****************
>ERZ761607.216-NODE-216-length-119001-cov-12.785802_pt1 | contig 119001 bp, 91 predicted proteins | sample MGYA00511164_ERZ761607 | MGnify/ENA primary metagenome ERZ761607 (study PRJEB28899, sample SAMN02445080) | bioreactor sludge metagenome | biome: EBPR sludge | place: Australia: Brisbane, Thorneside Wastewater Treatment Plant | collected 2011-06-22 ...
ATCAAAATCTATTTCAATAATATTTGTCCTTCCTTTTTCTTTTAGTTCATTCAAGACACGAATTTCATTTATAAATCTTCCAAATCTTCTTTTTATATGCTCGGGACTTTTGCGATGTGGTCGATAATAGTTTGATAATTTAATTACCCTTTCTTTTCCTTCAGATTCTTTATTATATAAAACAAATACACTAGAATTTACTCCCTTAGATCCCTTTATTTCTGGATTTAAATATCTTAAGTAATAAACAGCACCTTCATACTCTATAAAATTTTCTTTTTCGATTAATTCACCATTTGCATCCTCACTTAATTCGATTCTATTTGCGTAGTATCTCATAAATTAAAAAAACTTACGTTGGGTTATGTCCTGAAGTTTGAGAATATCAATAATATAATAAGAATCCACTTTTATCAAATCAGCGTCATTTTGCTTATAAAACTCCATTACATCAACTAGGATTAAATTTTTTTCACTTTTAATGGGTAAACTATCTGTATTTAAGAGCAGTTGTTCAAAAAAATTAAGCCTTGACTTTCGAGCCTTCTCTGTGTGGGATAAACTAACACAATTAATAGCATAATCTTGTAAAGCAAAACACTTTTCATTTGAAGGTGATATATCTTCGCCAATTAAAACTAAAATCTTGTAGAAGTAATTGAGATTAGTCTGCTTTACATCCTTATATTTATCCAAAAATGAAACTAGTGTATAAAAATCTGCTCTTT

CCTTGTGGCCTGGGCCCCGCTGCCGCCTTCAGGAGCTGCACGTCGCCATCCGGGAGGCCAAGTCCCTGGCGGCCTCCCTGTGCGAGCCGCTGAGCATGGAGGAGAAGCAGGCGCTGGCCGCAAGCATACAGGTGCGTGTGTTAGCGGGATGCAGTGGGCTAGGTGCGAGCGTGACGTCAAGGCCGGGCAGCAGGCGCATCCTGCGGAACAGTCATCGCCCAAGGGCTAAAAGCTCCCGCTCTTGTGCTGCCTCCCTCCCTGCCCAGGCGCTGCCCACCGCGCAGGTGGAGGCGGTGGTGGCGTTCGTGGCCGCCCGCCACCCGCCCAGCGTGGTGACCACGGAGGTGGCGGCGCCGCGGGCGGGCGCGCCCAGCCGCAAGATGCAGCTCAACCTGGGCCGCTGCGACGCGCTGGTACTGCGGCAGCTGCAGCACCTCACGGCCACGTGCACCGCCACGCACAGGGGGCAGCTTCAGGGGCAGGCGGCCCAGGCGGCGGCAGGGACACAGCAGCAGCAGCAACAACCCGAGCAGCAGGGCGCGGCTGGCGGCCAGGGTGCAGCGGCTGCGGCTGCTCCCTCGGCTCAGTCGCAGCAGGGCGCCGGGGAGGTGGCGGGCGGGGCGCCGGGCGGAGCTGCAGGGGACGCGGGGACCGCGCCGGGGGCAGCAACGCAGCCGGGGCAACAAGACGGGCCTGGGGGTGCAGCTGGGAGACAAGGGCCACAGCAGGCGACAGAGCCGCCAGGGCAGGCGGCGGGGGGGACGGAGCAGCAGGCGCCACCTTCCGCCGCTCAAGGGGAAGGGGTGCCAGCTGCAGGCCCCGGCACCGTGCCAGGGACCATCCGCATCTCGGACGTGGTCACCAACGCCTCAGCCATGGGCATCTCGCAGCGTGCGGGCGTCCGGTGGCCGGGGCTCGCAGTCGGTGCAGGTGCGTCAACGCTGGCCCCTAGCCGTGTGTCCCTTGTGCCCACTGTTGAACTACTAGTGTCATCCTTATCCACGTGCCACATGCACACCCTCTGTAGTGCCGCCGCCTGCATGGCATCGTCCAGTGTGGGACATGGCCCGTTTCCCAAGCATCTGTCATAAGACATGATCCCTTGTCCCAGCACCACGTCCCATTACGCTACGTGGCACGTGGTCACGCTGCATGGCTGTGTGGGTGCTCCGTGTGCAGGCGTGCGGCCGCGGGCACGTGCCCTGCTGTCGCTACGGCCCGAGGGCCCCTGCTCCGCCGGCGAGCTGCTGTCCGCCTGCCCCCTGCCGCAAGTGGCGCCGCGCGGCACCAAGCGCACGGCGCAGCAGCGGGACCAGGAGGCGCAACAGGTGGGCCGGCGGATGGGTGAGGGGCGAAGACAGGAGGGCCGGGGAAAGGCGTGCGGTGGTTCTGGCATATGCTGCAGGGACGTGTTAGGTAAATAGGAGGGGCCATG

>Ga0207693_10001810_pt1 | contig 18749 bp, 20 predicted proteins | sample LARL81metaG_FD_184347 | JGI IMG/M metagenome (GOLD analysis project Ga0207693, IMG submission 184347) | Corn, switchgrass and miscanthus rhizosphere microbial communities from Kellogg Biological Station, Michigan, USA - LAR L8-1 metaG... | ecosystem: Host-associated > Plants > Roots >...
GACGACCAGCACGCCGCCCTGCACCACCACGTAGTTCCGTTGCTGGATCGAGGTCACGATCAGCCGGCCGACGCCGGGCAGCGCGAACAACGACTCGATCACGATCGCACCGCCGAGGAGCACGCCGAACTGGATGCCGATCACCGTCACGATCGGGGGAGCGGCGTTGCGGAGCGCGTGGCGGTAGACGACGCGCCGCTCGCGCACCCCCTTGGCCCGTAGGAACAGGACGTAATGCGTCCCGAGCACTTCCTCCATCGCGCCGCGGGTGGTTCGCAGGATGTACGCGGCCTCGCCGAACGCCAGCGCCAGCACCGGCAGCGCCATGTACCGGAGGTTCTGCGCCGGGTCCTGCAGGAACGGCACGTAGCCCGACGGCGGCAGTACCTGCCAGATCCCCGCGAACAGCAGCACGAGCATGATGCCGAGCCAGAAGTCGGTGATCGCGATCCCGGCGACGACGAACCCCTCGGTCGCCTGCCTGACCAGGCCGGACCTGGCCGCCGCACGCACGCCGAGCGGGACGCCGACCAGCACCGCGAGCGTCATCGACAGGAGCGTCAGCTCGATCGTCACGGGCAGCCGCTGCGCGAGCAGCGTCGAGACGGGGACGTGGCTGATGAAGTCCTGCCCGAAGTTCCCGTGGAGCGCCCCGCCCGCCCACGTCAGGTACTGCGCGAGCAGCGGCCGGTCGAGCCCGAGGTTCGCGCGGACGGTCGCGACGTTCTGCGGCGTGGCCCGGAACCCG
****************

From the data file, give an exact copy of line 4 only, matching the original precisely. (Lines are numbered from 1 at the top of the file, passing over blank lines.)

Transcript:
>Ga0207693_10001810_pt1 | contig 18749 bp, 20 predicted proteins | sample LARL81metaG_FD_184347 | JGI IMG/M metagenome (GOLD analysis project Ga0207693, IMG submission 184347) | Corn, switchgrass and miscanthus rhizosphere microbial communities from Kellogg Biological Station, Michigan, USA - LAR L8-1 metaG... | ecosystem: Host-associated > Plants > Roots >...